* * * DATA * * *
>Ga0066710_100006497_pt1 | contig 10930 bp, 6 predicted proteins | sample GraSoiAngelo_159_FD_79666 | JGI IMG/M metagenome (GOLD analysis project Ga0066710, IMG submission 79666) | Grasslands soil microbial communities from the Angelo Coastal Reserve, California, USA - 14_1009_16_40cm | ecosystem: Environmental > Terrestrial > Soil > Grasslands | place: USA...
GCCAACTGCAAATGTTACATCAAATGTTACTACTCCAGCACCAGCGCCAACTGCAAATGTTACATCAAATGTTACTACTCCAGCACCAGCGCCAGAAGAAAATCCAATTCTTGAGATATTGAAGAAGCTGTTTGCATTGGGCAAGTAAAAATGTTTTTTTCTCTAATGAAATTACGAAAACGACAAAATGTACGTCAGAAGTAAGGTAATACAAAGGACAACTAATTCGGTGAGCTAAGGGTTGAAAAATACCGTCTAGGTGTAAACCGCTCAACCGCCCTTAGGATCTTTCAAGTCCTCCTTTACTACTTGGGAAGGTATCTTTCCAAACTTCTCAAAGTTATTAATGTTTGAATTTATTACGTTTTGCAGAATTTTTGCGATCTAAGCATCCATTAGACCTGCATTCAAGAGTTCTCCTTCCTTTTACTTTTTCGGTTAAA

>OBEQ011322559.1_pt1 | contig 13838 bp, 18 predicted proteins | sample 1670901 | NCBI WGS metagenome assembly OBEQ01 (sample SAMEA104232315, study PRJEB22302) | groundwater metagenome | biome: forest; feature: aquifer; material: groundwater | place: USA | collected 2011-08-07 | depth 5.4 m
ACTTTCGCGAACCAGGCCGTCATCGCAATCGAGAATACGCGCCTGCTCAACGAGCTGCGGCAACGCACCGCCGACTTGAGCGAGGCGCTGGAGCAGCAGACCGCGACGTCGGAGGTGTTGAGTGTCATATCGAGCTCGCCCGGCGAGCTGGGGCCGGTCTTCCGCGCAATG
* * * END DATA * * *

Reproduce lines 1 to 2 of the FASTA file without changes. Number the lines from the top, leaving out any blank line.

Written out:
>Ga0066710_100006497_pt1 | contig 10930 bp, 6 predicted proteins | sample GraSoiAngelo_159_FD_79666 | JGI IMG/M metagenome (GOLD analysis project Ga0066710, IMG submission 79666) | Grasslands soil microbial communities from the Angelo Coastal Reserve, California, USA - 14_1009_16_40cm | ecosystem: Environmental > Terrestrial > Soil > Grasslands | place: USA...
GCCAACTGCAAATGTTACATCAAATGTTACTACTCCAGCACCAGCGCCAACTGCAAATGTTACATCAAATGTTACTACTCCAGCACCAGCGCCAGAAGAAAATCCAATTCTTGAGATATTGAAGAAGCTGTTTGCATTGGGCAAGTAAAAATGTTTTTTTCTCTAATGAAATTACGAAAACGACAAAATGTACGTCAGAAGTAAGGTAATACAAAGGACAACTAATTCGGTGAGCTAAGGGTTGAAAAATACCGTCTAGGTGTAAACCGCTCAACCGCCCTTAGGATCTTTCAAGTCCTCCTTTACTACTTGGGAAGGTATCTTTCCAAACTTCTCAAAGTTATTAATGTTTGAATTTATTACGTTTTGCAGAATTTTTGCGATCTAAGCATCCATTAGACCTGCATTCAAGAGTTCTCCTTCCTTTTACTTTTTCGGTTAAA